The new release is the first one to be ported to Wheezy, the current testing version of Debian. If #! wasoriginally based on Ubuntu (something we can still detect by its preference for apt-get over aptitude, orthe fact that sudo is present by default), it has moved its base to Debian for over a year. Logically, thecurrent stable version of #! (Statler) is based on the current stable version of Debian (Squeeze). HoweverWheezy has been in testing mode for some time now, and rumors are already announcing it for early 2013(although, as usual, it will be released when its ready). It is worth noting though that despite its name,Wheezy is far from being a completely experimental base. Stable is a conservative name to say the least,and, for what its worth, Ubuntu has already based its last 3 versions on Wheezy.
In any case, it is a good thing that corenominal has already moved on with the porting. I have installedthe new build on a Virtualbox machine and have used it all night. Im actually writing this article from it.My first impressions: it works great. Visually not much has changed since the last build, except for twothings: a good looking new font seems to be the default and compositing (basically shadows andtransparency) is activated by default, using the new, supposedly improved, Compton manager. I stronglysalute the initiative; it doesnt seem very resource-greedy (3MB of RAM and virtually no CPU) and willdefinitely please my friends when I tell them to try a Live CD. Pulse Audio is also present, great, saves methe trouble of installing it.
It looks perfectly working so far. I dont know if you should use it in a critical environment yet, but as faras I can tell, theres nothing wrong with the new version. If youre new to #! and are looking to give it aspin, maybe you should download the latest build of Statler and not risk being disappointed by anypotential problem you may find with this one. ** [http://www.tech-thoughts-blog.com/2012/05/first-builds-of-new-crunchbang-waldorf.html]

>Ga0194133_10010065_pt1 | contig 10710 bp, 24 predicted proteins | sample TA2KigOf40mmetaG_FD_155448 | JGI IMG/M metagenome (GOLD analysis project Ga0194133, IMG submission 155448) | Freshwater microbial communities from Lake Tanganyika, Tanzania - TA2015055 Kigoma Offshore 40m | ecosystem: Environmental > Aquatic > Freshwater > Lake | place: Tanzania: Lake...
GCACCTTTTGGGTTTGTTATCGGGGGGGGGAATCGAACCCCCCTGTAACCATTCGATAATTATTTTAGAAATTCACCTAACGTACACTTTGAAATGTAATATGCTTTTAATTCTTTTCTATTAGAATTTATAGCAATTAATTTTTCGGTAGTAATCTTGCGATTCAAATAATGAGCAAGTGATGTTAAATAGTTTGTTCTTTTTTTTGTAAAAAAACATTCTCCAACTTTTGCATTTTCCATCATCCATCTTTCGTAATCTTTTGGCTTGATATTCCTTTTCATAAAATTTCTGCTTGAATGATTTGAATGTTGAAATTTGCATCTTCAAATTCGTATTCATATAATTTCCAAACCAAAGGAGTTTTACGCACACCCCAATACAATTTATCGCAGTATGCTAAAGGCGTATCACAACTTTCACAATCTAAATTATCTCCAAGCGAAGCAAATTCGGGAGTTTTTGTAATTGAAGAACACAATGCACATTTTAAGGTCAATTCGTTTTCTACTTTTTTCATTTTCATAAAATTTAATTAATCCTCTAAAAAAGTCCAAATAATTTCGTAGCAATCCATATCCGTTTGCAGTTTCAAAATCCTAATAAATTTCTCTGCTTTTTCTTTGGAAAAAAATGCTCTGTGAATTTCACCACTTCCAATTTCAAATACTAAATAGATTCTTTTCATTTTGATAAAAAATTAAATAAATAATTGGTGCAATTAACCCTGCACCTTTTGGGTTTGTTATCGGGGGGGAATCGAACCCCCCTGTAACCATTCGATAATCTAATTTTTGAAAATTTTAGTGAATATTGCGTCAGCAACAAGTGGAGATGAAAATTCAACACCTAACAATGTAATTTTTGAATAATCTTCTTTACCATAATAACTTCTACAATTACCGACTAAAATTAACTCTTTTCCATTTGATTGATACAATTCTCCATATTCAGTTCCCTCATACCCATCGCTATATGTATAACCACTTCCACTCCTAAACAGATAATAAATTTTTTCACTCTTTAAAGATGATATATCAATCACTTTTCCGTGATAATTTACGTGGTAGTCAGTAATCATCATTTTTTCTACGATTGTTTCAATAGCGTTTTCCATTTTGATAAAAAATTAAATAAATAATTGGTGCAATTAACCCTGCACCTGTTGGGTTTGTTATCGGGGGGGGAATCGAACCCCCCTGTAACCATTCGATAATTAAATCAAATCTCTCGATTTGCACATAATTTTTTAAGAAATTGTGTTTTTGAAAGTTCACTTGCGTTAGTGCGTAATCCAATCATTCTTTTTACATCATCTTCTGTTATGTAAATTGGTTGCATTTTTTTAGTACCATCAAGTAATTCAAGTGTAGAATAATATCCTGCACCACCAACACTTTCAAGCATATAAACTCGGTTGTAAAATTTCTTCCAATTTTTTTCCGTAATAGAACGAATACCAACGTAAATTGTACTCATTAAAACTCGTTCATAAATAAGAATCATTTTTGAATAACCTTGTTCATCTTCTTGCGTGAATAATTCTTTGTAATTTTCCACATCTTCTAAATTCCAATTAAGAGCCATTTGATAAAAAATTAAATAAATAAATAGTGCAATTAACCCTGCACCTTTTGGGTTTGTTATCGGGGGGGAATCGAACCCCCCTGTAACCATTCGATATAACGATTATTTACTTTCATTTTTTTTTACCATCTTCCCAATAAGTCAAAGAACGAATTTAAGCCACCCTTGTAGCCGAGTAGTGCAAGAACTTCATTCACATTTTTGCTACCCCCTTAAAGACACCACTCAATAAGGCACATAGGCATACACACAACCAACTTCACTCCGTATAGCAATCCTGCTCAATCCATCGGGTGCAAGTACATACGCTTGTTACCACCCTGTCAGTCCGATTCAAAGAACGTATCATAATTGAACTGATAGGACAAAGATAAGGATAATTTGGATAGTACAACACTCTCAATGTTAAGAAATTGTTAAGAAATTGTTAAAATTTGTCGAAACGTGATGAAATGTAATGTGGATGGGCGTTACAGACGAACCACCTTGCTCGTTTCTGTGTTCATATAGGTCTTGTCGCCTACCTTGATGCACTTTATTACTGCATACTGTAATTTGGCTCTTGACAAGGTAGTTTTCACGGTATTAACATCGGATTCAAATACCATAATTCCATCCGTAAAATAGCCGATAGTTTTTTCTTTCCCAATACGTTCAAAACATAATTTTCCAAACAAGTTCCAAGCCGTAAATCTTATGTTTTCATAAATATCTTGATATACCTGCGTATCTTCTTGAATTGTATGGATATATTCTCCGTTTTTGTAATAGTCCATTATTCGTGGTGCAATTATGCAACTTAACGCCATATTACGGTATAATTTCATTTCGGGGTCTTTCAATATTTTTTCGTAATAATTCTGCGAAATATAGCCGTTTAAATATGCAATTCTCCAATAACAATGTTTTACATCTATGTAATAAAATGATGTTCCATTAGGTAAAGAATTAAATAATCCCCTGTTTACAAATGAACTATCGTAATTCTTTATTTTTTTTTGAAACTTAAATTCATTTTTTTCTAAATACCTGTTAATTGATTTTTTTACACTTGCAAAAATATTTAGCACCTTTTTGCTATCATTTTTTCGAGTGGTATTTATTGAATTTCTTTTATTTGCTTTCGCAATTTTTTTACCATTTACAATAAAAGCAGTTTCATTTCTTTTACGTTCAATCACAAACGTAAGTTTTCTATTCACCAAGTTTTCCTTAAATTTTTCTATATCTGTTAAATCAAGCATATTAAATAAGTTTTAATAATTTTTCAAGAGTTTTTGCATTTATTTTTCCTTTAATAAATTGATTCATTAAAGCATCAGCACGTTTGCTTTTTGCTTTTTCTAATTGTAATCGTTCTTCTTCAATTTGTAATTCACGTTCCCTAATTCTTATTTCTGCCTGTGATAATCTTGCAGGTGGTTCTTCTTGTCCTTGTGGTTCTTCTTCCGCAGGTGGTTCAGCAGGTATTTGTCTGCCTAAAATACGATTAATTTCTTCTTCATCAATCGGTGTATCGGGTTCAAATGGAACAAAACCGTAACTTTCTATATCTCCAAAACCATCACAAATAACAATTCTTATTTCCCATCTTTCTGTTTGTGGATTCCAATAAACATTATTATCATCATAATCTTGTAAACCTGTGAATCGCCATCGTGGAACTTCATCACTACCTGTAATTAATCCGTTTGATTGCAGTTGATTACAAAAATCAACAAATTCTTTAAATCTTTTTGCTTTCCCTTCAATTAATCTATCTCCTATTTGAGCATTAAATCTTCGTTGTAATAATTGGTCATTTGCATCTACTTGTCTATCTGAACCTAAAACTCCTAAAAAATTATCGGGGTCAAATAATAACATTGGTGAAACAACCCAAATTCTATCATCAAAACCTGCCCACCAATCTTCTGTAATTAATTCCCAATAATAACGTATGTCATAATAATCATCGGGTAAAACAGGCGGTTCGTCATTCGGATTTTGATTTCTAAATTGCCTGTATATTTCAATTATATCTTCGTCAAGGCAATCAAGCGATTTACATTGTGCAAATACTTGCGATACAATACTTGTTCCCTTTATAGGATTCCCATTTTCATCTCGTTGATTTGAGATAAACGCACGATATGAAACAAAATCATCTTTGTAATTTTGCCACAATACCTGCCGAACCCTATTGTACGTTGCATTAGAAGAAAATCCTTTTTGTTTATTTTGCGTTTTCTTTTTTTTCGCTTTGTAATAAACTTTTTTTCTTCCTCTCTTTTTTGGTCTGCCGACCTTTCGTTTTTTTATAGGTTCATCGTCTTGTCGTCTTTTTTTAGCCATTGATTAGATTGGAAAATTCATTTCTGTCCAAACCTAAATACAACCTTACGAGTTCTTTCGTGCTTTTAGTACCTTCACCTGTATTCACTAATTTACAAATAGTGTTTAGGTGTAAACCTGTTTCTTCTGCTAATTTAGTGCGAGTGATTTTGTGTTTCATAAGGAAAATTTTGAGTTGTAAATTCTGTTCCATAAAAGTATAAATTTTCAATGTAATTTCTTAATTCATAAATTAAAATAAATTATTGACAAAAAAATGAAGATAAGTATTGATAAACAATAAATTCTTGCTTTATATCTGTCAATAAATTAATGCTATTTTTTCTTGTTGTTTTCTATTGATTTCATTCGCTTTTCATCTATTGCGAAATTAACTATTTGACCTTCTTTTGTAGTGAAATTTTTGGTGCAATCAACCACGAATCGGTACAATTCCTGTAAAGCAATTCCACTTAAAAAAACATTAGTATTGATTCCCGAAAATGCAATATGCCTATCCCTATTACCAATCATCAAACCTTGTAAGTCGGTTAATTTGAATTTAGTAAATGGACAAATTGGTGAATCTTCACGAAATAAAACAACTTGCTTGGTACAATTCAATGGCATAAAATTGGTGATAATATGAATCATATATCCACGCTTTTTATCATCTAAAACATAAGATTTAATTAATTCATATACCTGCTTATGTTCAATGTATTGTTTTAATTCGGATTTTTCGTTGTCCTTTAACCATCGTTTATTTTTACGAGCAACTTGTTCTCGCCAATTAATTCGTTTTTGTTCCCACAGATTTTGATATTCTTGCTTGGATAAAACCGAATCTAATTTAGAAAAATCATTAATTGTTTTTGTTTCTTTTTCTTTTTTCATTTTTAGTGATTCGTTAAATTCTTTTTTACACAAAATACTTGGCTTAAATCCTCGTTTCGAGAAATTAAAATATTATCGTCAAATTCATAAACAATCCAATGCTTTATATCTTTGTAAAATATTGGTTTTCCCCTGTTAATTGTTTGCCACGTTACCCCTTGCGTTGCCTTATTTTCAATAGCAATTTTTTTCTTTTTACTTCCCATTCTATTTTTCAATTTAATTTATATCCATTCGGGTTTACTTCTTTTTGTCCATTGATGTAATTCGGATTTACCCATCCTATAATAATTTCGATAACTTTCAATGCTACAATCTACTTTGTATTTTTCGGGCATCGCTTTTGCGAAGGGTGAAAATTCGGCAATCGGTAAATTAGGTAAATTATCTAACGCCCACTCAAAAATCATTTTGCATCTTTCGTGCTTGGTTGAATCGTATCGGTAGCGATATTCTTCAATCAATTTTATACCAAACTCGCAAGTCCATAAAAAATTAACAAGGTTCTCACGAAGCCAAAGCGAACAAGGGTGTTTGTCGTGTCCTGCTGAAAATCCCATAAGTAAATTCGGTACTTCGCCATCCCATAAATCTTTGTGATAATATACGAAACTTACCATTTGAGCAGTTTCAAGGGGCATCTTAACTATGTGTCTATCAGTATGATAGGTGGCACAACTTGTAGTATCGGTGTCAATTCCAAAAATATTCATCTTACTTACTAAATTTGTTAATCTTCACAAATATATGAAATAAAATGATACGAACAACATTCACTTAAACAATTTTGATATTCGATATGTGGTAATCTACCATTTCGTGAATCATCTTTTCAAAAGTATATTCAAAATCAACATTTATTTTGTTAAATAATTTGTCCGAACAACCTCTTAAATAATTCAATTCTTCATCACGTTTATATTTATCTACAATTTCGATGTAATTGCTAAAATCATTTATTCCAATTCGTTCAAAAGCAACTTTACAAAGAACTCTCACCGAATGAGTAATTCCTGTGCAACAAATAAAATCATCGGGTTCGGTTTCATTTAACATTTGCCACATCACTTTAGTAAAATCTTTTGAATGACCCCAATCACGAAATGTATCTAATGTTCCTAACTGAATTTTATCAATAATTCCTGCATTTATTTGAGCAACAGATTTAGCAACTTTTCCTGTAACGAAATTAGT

Special Note: This tutorial expects that you already know your way around the command line onLinux! If you have no experience with Linux I recommend you try Ubuntu until you can get up-to-speed
with Linux systems.
Here is a nice video demonstration of Crunchbang Eleven:
Crunchbang comes with its own post-installation script to update your entire system, also to addprinter support, and plenty of other software you will probably need. Do use it.
Now you may want to add more repositories to your source.list to have access to more codecs andsoftware for your system.
Edit the repositories, copy and paste in Terminal:
sudo geany /etc/apt/sources.list
Here is a good source.list to update your system if you are located in the USA:
## CRUNCHBANG## Compatible with Debian Wheezy, but use at your own risk.deb http://packages.crunchbang.org/waldorf waldorf main#deb-src http://packages.crunchbang.org/waldorf waldorf main
deb http://ftp.debian.org/debian/ wheezy main contrib non-free#deb-src http://ftp.debian.org/debian/ wheezy main contrib non-free
## Multimediadeb http://www.deb-multimedia.org wheezy main non-free
## Debian Securitydeb http://security.debian.org/ wheezy/updates main#deb-src http://security.debian.org/ wheezy/updates main
# Spotify Musicdeb http://repository.spotify.com stable non-free
## Debian Stabledeb http://ftp.debian.org/debian/ stable main contrib non-free
## Sun Java 8 Plugin Scriptdeb http://ppa.launchpad.net/webupd8team/java/ubuntu precise main
Once you copy and paste that into your source.list file, make sure to add the repo key for deb-multimedia in Terminal:
sudo apt-get install deb-multimedia-keyringsudo apt-get updatesudo apt-get upgrade
Special Note: If you are outside the USA you can build your local list of repositories here:
!!!! >> If you are done with the steps above in this tutorial, it would probably be a goodidea to now restart your system bef ore proceeding f urther with this guide
smxi is an interactive script designed to help people maintain their systems. It supports Debian (Stable,Testing, and Sid) and true Debian based distros (such as, but not limited to, AntiX, Aptosid, Epidemic,Linux Mint Debian [LMDE], Mepis). It does not support Ubuntu based distros because there are too manydifferences between Debian and Ubuntu. This is the best way to install your video drivers.
Smxi is a feature rich, powerful script, and has the following primary features and options:
System Upgrades (dist-upgrade / upgrade)Kernel upgrades / kernel module upgradesAutomatated video card driver installation (plus any needed patches), especially non-free driverslike nVidia and AMD/ATI fglrxInstalling extra software (including building a desktop/server from scratch, starting with just thebase Debian system)Removing certain softwareCleaning up your system (cleaning up apt archives, removing kernels/ kernel modules, cleaningsystem cruft, etc)Tweaki